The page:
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Around 68% Of Cosmetic Injections Are Not Administered by Doctors

Researchers from University College London found that 68% of cosmetic practitioners who give injections like Botox are not licensed medical physicians in their investigation of the United Kingdom's cosmetic injectables market.

People often use Botox to treat wrinkles, fine lines, and other medical concerns. Undoubtedly, it will be the most popular non-invasive therapy in 2023.

Despite the popularity, little is known about the educational backgrounds, professional experience, and training of people administering such procedures. To close this knowledge gap, researchers from the University College London (UCL) examined 3,000 websites and found 1,224 independent clinics and 3,667 practitioners that provided cosmetic injections like Botox.

Doctors comprised 32% of the professions, followed by nurses at 13%, dentists at 24%, and dental nurses at 8%. 41% of the 1,163 identified doctors were registered as specialists, while 19% were registered as general practitioners.

The biggest group of the 27 specialties represented on the specialist registration was plastic surgery, followed by dermatology. Although it is uncontrolled, the U.K. injectables industry is expected to grow to £11.7 billion by 2026.

In August 2023, the U.K. government is expected to launch a public consultation on the industry as it prepares to amend its injectable policy. In 2024, recommendations are anticipated to guide changes to the Medical Act.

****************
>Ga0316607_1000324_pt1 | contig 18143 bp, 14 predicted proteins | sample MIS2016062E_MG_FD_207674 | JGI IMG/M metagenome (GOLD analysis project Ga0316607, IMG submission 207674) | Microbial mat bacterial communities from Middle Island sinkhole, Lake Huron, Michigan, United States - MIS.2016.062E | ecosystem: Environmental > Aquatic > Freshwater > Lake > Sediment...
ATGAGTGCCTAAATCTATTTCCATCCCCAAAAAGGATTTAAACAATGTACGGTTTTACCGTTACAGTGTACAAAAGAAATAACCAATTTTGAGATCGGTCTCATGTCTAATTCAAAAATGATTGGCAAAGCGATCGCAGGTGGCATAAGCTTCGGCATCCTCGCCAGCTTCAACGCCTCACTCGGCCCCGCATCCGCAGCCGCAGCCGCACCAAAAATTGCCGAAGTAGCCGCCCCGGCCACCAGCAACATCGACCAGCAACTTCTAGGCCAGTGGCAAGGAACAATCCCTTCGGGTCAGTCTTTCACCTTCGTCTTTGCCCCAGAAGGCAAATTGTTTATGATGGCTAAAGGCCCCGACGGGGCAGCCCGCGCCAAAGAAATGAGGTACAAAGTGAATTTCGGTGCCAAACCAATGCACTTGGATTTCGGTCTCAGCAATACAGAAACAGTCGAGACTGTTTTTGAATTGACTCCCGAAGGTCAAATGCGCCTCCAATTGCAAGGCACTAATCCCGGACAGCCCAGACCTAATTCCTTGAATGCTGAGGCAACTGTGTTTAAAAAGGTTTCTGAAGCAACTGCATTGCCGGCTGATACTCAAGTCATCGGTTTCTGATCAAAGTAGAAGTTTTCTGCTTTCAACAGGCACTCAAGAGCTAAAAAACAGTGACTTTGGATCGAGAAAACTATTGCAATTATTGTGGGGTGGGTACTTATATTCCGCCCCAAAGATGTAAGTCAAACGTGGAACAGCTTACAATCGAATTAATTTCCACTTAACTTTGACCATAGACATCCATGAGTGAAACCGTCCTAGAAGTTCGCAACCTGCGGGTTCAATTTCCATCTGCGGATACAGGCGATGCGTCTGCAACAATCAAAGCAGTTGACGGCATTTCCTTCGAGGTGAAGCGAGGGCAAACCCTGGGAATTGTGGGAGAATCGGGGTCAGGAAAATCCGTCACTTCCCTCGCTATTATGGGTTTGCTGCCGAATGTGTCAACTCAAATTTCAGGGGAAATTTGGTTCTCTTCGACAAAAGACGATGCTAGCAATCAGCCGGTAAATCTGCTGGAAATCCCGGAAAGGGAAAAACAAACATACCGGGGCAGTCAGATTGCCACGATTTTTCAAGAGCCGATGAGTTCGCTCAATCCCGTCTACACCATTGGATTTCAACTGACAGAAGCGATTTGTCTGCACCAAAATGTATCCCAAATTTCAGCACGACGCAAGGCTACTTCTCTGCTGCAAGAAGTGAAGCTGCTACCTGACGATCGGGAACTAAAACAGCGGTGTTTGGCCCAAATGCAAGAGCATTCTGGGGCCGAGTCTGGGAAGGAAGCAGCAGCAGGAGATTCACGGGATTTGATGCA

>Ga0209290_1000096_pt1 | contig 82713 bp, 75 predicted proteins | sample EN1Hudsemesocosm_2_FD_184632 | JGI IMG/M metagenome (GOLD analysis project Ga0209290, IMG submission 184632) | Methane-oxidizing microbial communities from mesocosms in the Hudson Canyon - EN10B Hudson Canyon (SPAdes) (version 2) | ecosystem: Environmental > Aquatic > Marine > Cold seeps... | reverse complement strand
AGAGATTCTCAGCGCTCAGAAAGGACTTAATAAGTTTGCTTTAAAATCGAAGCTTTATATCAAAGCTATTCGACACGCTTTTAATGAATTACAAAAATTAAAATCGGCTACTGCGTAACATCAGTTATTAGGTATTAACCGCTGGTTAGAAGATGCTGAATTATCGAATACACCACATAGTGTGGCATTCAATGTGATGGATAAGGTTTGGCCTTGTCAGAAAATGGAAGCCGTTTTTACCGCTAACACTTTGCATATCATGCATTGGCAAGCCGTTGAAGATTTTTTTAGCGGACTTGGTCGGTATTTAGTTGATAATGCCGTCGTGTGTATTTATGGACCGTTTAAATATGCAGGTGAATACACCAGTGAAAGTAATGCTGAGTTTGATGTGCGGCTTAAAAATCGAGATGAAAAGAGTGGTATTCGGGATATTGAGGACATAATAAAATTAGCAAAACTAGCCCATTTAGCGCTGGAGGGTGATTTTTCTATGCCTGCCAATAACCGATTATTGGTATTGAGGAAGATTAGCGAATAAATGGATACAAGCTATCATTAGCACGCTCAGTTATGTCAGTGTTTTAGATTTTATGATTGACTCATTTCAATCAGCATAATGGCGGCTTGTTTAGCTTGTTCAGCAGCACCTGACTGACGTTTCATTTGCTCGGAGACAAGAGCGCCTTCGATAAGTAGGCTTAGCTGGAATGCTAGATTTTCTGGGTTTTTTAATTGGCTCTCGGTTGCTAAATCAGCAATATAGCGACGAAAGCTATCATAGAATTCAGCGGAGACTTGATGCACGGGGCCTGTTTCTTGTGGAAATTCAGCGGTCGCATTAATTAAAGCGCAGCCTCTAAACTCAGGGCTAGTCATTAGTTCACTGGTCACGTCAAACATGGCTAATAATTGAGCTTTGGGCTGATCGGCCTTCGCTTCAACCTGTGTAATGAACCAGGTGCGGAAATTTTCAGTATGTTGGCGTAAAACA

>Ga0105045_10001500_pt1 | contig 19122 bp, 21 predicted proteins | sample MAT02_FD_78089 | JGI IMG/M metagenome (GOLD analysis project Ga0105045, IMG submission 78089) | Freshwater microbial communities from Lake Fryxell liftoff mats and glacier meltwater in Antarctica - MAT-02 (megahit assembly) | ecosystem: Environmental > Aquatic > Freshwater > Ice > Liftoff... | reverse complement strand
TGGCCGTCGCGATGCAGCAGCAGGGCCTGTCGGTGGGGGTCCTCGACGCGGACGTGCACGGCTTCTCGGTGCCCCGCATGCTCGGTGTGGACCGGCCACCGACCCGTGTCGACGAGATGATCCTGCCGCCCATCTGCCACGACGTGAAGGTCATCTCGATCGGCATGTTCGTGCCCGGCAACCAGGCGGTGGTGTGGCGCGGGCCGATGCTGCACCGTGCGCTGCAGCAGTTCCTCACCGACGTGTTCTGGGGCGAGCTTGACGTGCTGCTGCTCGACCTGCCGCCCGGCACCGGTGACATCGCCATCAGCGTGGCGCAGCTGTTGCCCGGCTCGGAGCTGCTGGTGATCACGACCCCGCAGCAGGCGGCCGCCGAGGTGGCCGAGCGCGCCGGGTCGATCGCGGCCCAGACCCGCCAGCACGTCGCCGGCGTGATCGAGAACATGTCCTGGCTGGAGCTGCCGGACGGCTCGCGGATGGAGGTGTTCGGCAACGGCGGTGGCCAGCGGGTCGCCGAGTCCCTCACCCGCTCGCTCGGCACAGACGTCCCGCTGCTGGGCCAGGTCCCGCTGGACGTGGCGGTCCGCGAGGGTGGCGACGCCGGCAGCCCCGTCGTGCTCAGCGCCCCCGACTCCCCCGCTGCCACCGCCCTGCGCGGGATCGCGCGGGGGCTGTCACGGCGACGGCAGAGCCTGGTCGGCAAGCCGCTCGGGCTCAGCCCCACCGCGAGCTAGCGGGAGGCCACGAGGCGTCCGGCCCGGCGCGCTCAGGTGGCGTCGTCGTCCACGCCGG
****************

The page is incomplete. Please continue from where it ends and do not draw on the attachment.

There are well-documented, yet to date unaddressed challenges in the U.K. cosmetic injectables market. Without knowledge of the professional backgrounds of practitioners, we cannot adequately regulate the industry. Our research highlights that the majority of practitioners are not doctors and include other health care professionals, as well as non-health care professionals such as beauticians.

- Co-author David Zargaran

As a core component of informed consent, he argues, it is crucial for patients to feel secure and confident that the individual providing their treatment is qualified to do so. This research offers a unique perspective on the business to educate patients and regulators and further efforts to create a safer and more open cosmetic injectables market in the U.K.

Until recently, little was known about the frequency of problems and their effects on patients, in addition to the training of those who provide cosmetic injections.

Co-author Professor Julie Davies said the U.K. cosmetic injectables market has recently grown. This has taken chiefly place without monitoring or examination. Our research should warn politicians to enact strict rules and professional standards to protect patients from consequences.

Davies concludes: "Although the risks associated with injections are often mild and temporary, the physical complications can be permanent and debilitating. There are also serious psychological, emotional, and financial consequences for patients when procedures go wrong."

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